Back in May, during Wyrd & Wonder, I shared my intention to once again read the shortlists for Best Short Story and Best Novelette for this year’s Hugo Awards, and to read the shortlist for the Lodestar Award for Best Young Adult Book for the first time. My intention was to post my wrap-up of the short stories and novelettes by the end of May, but I didn’t get round to it! I’ve been a bit slumpy for most of this year, which kind of sucks, but I really wanted to read the short fiction shortlists before the winners are announced.
I’ve finally done it! So, as it’s #SciFiMonth, this month feels as good a time as any to share my thoughts…
Best Short Story
“Badass Moms in the Zombie Apocalypse” by Rae Carson (Uncanny Magazine, January/February 2020) “A Guide for Working Breeds” by Vina Jie-Min Prasad (Made to Order: Robots and Revolution ed. by Jonathan Strahan (Solaris)) “Little Free Library” by Naomi Kritzer (Tor.com) “The Mermaid Astronaut” by Yoon Ha Lee (Beneath Ceaseless Skies, February 2020) “Metal Like Blood in the Dark” by T. Kingfisher (Uncanny Magazine, September/October 2020) “Open House on Haunted Hill” by Josh Wiswell (Diabolical Plots – 2020, ed. by David Steffen)
All of these stories are free to read online – the links are above, if you’re so inclined! – and I’m pleased to say I liked all of them! In fact I have to give Nicole @ BookWyrm Knits a shout out for letting me know “A Guide for Working Breeds” was reprinted on Tor.com, because it ended up being my favourite on this year’s shortlist. I’m not usually drawn to stories about robots, but “A Guide for Working Breeds” was told with such warmth and humour that I loved it. I also really enjoyed “Open House on Haunted Hill”, a surprisingly tender response to haunted house stories that I’m labelling ‘happy horror’, and “Little Free Library” I liked a lot because it reminded me a little of Alix E. Harrow’s “The Ransom of Miss Coraline Connelly”.
While I did like “Metal Like Blood in the Dark”, “The Mermaid Astronaut” and “Badass Moms in the Zombie Apocalypse”, none of them have particularly stuck with me since I read them in the spring. Personally, I’m not sure how “Badass Moms in the Zombie Apocalypse” has ended up on the shortlist when Sharon Hsu’s “And All the Trees of the Forest Shall Clap Their Hands” was in the same issue of Uncanny Magazine and is a much stronger story, in my opinion.
“Burn, or the Episodic Life of Sam Wells as a Super” by A.T. Greenblatt (Uncanny Magazine, May/June 2020)
- “Helicopter Story” by Isabel Fall (Clarkesworld, January 2020) – Please read this statement from Clarkesworld
“The Inaccessibility of Heaven” by Aliette de Bodard (Uncanny Magazine, July/August 2020) “Monster” by Naomi Kritzer (Clarkesworld, January 2020)
- “The Pill” Meg Elison (Big Girl (PM Press))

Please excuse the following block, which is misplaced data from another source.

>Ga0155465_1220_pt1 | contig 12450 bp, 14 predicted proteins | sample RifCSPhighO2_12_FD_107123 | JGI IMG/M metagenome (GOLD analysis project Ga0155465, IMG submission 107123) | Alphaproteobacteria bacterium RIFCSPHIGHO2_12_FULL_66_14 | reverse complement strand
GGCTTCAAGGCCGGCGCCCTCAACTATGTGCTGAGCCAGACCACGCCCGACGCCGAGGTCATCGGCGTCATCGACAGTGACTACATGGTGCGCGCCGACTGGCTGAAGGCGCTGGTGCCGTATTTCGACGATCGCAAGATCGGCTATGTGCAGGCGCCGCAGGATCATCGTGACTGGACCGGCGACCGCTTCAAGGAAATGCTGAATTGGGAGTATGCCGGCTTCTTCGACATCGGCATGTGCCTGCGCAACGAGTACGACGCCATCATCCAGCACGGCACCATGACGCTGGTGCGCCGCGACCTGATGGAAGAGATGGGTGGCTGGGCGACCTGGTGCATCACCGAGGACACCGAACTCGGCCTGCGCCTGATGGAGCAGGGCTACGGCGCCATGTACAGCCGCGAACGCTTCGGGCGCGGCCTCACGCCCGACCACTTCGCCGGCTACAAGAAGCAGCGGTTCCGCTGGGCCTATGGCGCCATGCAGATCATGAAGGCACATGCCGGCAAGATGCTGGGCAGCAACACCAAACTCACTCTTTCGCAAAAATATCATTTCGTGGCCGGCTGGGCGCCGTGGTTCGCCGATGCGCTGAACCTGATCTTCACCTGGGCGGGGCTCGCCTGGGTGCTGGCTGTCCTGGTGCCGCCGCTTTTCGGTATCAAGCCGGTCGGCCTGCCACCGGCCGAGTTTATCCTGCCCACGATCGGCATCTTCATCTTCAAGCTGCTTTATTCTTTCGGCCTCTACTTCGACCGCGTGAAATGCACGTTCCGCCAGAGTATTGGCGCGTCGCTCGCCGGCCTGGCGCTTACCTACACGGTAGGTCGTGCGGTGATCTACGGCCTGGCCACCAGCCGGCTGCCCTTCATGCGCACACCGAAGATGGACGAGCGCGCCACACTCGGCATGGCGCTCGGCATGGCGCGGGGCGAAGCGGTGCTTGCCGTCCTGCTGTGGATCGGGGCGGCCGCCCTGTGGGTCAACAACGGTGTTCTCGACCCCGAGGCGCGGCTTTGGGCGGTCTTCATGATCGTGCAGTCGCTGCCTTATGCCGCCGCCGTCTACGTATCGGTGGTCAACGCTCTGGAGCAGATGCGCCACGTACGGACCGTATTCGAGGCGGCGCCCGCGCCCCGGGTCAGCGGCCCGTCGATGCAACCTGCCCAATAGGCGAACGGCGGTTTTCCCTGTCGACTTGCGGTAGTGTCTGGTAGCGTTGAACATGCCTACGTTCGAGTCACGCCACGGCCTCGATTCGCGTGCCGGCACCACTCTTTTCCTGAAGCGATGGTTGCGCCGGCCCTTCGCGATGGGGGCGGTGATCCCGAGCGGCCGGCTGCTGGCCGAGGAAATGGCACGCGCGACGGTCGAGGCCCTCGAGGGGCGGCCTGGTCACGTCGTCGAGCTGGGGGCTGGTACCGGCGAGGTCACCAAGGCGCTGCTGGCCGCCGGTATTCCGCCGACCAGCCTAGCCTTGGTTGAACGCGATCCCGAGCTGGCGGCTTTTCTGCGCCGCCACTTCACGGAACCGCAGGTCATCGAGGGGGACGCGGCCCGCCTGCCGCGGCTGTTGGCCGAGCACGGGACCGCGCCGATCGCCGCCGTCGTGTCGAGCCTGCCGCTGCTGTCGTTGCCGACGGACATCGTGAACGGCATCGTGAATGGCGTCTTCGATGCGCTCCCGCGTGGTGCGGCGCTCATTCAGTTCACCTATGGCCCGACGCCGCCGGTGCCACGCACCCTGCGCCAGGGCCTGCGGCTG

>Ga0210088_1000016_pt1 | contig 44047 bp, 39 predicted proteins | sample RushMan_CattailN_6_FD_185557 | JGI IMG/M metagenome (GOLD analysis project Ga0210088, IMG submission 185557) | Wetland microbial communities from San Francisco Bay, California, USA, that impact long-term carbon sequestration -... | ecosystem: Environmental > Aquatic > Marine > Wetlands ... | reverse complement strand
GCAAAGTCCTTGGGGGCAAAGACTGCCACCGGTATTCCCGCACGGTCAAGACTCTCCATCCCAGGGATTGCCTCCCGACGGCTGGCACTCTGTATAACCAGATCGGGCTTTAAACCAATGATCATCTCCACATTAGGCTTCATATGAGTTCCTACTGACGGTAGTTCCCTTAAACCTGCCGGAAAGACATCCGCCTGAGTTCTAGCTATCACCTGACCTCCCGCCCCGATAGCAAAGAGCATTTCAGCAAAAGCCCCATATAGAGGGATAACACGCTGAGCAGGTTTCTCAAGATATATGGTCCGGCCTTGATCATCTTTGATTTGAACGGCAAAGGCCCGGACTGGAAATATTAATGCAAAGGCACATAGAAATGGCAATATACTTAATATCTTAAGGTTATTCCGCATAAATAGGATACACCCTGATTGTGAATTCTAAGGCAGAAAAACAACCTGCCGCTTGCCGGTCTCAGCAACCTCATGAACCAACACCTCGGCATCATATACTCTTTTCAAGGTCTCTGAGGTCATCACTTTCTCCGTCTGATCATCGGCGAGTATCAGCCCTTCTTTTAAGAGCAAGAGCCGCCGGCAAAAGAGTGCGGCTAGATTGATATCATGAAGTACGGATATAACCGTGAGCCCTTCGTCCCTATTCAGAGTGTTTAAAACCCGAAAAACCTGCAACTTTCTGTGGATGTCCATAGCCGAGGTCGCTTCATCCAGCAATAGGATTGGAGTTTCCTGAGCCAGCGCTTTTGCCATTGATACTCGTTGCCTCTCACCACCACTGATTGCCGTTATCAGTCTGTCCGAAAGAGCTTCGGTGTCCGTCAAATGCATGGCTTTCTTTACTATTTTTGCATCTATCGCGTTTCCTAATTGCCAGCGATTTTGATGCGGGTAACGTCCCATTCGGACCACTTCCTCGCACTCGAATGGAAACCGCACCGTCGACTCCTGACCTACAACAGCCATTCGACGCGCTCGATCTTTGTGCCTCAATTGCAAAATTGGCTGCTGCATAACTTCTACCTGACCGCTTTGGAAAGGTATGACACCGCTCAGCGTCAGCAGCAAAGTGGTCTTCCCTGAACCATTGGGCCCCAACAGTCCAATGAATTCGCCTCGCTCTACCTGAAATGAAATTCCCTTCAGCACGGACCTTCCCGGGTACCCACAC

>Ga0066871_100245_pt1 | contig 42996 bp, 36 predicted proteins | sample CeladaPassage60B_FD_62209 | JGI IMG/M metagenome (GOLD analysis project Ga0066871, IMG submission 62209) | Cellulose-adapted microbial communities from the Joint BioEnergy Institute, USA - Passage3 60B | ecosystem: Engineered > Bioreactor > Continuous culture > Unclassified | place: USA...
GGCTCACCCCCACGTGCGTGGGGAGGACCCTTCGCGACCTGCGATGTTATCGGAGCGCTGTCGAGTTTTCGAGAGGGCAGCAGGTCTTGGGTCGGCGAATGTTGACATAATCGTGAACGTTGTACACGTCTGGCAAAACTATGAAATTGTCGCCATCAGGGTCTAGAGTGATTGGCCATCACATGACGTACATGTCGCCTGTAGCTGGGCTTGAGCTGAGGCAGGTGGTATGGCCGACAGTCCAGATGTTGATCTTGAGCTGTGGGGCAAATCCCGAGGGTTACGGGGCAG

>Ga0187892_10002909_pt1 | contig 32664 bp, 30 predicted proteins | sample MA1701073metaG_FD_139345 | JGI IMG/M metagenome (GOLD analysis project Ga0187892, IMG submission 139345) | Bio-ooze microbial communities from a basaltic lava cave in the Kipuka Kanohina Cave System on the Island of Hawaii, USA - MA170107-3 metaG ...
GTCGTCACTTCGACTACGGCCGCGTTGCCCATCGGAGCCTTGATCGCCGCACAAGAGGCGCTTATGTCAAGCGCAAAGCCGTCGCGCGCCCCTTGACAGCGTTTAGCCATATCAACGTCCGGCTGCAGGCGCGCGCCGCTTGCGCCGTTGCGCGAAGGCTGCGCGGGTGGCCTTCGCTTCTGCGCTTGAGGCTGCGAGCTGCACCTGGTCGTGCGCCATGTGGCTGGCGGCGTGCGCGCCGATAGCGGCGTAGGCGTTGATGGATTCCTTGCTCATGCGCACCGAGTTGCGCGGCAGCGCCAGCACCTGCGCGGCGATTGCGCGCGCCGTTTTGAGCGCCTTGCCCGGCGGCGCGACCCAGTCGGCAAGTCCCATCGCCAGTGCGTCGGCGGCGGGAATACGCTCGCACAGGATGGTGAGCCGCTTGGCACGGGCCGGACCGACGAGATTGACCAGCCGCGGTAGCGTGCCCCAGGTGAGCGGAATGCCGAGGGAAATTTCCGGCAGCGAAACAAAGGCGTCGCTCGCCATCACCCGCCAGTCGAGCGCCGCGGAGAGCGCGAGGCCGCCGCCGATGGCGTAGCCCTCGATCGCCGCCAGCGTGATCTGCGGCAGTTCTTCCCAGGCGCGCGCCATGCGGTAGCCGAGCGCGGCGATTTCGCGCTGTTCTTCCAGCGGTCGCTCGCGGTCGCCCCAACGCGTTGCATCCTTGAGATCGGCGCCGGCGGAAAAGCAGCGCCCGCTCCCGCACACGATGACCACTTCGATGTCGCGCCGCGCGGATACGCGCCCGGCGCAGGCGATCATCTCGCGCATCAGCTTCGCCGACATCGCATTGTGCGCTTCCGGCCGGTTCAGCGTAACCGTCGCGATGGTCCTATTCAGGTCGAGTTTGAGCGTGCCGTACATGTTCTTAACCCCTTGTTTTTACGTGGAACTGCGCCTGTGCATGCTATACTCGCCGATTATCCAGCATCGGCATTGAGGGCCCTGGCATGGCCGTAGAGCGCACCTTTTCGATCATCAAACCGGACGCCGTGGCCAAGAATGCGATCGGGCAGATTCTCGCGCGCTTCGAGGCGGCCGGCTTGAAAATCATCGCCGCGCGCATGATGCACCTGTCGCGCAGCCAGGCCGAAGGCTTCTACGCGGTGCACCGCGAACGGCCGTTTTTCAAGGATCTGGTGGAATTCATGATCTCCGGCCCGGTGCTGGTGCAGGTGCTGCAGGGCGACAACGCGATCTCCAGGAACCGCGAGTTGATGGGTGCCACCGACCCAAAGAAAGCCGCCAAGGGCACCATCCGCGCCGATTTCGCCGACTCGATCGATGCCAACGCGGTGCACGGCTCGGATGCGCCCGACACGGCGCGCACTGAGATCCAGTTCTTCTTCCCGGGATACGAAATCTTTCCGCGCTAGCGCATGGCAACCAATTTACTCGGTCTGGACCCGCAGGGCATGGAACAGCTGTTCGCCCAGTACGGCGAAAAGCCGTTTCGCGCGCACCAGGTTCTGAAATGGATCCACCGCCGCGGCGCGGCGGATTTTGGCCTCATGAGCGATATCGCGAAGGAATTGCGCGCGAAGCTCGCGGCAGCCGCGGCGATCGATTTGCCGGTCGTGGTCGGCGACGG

“Two Truths and a Lie” by Sarah Pinsker (Tor.com)
I’ve only been able to read four of this year’s shortlist! Big Girl isn’t available at my library and I haven’t bought a copy, and unfortunately Isabel Fall received so much abuse online that she was forced to out herself as a trans woman and she asked Clarkesworld to remove her story. On principle I’d love to see her win the award just to give everyone who sent her abuse the middle finger.
Of the four I did read I didn’t dislike any of them, but I didn’t feel particularly wowed by any of them either. That said, I’ve once again surprised myself with my favourite because I’ve struggled with Aliette de Bodard’s work in the past, but I ended up enjoying “The Inaccessibility of Heaven” a lot and it’s convinced me to give her Dominion of the Fallen series a try! The ending felt a little rushed and nothing about the plot was a shock, but I liked the characters a lot and I’m very intrigued by this world.
I also enjoyed “Two Truths and a Lie” despite not loving Sarah Pinsker’s work in the past. This story did actually give me the creeps, which is impressive for how short it is; it reminded me a lot of Grizzly Tales for Gruesome Kids – but for adults.
I have no idea if Grizzly Tales for Gruesome Kids ran anywhere outside the UK, but it was a series I watched a lot as a child and some of the episodes haunted me. I’m still not over “Mr Peeler’s Butterflies”.
I liked “Burn, or the Episodic Life of Sam Wells as a Super” but I don’t think I’ll still be thinking about it, or even remember much about it, in a month’s time – it was another story that felt a little too abrupt for me by the end – and “Monster” is probably my least favourite of the novelettes I read. There’s nothing wrong with it, but it didn’t leave me feeling very much.
All in all I’d love to see “A Guide for Working Breeds” win Best Short Story and “The Inaccessibility of Heaven” win Best Novelette, but it’ll be interesting to see which stories get the votes this year!